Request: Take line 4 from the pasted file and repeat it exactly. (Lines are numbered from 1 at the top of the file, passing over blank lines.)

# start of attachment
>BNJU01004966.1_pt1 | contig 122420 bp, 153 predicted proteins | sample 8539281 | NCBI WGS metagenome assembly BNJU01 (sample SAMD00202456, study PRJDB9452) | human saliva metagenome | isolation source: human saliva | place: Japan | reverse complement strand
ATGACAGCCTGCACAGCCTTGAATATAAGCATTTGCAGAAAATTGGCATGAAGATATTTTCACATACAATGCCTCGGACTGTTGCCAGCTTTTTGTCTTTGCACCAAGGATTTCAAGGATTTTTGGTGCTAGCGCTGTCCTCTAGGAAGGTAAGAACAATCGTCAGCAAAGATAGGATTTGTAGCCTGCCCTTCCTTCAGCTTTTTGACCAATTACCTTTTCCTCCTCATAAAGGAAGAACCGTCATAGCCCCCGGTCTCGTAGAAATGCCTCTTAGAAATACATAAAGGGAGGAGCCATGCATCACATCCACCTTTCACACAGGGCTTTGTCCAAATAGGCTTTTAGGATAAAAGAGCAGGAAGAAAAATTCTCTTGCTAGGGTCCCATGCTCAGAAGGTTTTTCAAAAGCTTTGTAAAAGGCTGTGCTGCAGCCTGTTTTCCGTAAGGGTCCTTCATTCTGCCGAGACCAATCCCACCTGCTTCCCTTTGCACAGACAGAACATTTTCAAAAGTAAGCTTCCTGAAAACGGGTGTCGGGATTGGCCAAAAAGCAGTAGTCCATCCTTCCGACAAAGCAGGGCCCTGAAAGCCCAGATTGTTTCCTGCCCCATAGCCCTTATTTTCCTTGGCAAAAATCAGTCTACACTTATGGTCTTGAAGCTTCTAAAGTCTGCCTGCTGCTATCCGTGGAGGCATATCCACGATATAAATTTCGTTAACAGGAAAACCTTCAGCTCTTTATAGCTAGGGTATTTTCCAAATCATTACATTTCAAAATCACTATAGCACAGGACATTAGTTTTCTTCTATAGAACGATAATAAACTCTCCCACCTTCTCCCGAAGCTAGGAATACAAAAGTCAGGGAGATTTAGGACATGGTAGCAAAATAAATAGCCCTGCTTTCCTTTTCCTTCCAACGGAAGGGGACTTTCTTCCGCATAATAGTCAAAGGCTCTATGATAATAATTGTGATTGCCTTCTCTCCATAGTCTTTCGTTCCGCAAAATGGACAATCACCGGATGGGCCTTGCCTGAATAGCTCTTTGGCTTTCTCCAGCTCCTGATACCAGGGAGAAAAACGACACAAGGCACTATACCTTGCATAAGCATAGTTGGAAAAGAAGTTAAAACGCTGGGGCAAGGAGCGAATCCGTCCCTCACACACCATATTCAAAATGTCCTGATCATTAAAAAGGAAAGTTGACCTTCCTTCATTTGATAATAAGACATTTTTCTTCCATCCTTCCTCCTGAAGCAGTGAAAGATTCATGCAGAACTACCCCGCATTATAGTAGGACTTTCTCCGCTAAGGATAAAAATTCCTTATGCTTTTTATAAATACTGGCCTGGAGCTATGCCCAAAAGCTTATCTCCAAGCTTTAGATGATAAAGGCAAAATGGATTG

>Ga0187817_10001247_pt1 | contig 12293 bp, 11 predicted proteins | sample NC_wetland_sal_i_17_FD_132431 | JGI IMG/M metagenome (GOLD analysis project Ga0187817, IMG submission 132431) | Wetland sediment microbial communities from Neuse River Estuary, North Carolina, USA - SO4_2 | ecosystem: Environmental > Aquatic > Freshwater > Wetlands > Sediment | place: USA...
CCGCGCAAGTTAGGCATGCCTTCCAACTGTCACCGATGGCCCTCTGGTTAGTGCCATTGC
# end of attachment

CCGCGCAAGTTAGGCATGCCTTCCAACTGTCACCGATGGCCCTCTGGTTAGTGCCATTGC